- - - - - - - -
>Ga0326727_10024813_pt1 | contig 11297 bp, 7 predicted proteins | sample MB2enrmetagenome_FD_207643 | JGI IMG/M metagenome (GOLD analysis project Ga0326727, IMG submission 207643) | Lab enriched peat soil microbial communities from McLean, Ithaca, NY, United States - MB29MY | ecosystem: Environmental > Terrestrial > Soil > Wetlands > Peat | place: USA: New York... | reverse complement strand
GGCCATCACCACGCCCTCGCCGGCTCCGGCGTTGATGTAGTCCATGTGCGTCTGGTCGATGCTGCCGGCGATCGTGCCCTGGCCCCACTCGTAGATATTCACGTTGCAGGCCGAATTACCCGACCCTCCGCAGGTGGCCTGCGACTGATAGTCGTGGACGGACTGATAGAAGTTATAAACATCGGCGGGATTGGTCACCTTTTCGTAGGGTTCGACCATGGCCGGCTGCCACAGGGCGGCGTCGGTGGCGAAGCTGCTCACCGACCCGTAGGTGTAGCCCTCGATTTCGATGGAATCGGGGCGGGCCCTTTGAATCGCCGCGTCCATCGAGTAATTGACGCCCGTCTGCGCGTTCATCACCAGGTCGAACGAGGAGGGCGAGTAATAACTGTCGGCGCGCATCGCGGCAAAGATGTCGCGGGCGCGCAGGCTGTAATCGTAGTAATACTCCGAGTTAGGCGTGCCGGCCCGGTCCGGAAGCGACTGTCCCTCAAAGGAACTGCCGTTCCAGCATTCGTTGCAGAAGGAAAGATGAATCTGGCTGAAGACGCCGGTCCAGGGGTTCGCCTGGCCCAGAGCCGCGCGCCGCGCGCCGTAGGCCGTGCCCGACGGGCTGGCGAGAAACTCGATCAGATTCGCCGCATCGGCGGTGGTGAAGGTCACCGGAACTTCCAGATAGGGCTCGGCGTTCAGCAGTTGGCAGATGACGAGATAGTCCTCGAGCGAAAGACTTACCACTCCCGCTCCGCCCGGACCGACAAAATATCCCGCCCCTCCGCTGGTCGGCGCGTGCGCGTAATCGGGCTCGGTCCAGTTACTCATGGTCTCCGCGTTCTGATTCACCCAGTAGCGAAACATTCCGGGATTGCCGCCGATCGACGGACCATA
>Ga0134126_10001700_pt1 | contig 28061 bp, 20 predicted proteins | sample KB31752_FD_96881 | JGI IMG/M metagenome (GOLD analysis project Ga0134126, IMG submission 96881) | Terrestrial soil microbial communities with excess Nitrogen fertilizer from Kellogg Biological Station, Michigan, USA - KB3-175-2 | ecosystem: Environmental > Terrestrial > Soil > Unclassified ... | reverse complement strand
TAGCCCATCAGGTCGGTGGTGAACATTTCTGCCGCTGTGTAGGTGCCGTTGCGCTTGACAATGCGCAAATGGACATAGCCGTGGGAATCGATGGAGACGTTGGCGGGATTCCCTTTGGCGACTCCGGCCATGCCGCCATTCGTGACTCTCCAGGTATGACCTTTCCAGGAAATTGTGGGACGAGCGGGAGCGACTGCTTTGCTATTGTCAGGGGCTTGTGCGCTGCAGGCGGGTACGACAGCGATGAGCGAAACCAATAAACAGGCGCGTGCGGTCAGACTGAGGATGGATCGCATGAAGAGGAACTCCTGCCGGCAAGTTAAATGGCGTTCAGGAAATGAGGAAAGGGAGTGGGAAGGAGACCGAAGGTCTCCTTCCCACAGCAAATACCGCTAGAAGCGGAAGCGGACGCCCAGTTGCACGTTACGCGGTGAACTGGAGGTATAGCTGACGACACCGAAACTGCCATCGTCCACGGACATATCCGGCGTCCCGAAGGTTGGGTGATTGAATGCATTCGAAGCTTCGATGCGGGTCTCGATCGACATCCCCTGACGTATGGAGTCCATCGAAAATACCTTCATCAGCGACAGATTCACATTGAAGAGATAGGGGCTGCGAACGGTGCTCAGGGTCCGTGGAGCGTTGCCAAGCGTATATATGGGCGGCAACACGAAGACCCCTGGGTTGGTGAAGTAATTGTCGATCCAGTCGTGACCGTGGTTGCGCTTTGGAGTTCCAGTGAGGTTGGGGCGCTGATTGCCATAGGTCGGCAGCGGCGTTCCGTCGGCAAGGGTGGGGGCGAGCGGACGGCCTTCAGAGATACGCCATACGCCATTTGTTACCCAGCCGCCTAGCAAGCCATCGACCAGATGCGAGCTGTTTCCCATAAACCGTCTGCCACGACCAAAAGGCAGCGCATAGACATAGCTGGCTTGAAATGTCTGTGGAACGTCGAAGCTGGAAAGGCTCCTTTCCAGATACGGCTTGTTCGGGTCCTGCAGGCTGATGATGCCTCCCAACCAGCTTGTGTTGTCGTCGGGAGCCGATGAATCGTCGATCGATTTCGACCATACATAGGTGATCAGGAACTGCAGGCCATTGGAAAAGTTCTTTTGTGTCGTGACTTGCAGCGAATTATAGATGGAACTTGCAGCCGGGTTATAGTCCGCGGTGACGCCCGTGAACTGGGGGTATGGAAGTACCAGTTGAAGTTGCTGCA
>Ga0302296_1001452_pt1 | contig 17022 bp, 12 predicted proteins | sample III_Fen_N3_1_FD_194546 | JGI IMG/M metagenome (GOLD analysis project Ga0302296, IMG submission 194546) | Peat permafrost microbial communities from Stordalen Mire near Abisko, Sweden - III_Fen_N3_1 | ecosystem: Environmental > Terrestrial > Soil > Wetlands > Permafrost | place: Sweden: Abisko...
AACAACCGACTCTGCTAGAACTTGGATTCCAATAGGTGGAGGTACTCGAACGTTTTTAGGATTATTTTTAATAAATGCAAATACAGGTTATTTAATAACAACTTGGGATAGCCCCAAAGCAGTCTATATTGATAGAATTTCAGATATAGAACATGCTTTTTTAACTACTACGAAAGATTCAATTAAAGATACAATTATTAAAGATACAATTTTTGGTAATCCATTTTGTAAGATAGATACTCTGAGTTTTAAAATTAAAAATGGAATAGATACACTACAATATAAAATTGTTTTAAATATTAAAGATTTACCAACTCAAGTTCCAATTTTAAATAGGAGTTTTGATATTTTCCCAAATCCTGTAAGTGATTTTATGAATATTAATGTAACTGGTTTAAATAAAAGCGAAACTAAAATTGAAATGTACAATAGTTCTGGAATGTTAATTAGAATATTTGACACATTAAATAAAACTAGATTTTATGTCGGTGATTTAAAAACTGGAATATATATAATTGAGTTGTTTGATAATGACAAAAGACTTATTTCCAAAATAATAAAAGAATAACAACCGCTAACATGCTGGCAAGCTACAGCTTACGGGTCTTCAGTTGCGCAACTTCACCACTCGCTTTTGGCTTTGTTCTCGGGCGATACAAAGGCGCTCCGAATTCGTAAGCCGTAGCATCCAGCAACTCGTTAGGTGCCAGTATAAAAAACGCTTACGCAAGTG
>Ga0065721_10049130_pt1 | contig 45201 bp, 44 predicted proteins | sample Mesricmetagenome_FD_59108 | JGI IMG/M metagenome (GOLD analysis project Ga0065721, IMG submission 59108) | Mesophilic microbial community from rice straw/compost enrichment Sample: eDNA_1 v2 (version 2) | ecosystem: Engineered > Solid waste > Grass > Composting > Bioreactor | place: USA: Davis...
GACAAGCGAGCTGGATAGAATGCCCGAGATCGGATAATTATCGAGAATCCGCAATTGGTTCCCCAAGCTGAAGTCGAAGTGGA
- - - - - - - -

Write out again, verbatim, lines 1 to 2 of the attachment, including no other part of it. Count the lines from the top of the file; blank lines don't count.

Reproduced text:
>Ga0326727_10024813_pt1 | contig 11297 bp, 7 predicted proteins | sample MB2enrmetagenome_FD_207643 | JGI IMG/M metagenome (GOLD analysis project Ga0326727, IMG submission 207643) | Lab enriched peat soil microbial communities from McLean, Ithaca, NY, United States - MB29MY | ecosystem: Environmental > Terrestrial > Soil > Wetlands > Peat | place: USA: New York... | reverse complement strand
GGCCATCACCACGCCCTCGCCGGCTCCGGCGTTGATGTAGTCCATGTGCGTCTGGTCGATGCTGCCGGCGATCGTGCCCTGGCCCCACTCGTAGATATTCACGTTGCAGGCCGAATTACCCGACCCTCCGCAGGTGGCCTGCGACTGATAGTCGTGGACGGACTGATAGAAGTTATAAACATCGGCGGGATTGGTCACCTTTTCGTAGGGTTCGACCATGGCCGGCTGCCACAGGGCGGCGTCGGTGGCGAAGCTGCTCACCGACCCGTAGGTGTAGCCCTCGATTTCGATGGAATCGGGGCGGGCCCTTTGAATCGCCGCGTCCATCGAGTAATTGACGCCCGTCTGCGCGTTCATCACCAGGTCGAACGAGGAGGGCGAGTAATAACTGTCGGCGCGCATCGCGGCAAAGATGTCGCGGGCGCGCAGGCTGTAATCGTAGTAATACTCCGAGTTAGGCGTGCCGGCCCGGTCCGGAAGCGACTGTCCCTCAAAGGAACTGCCGTTCCAGCATTCGTTGCAGAAGGAAAGATGAATCTGGCTGAAGACGCCGGTCCAGGGGTTCGCCTGGCCCAGAGCCGCGCGCCGCGCGCCGTAGGCCGTGCCCGACGGGCTGGCGAGAAACTCGATCAGATTCGCCGCATCGGCGGTGGTGAAGGTCACCGGAACTTCCAGATAGGGCTCGGCGTTCAGCAGTTGGCAGATGACGAGATAGTCCTCGAGCGAAAGACTTACCACTCCCGCTCCGCCCGGACCGACAAAATATCCCGCCCCTCCGCTGGTCGGCGCGTGCGCGTAATCGGGCTCGGTCCAGTTACTCATGGTCTCCGCGTTCTGATTCACCCAGTAGCGAAACATTCCGGGATTGCCGCCGATCGACGGACCATA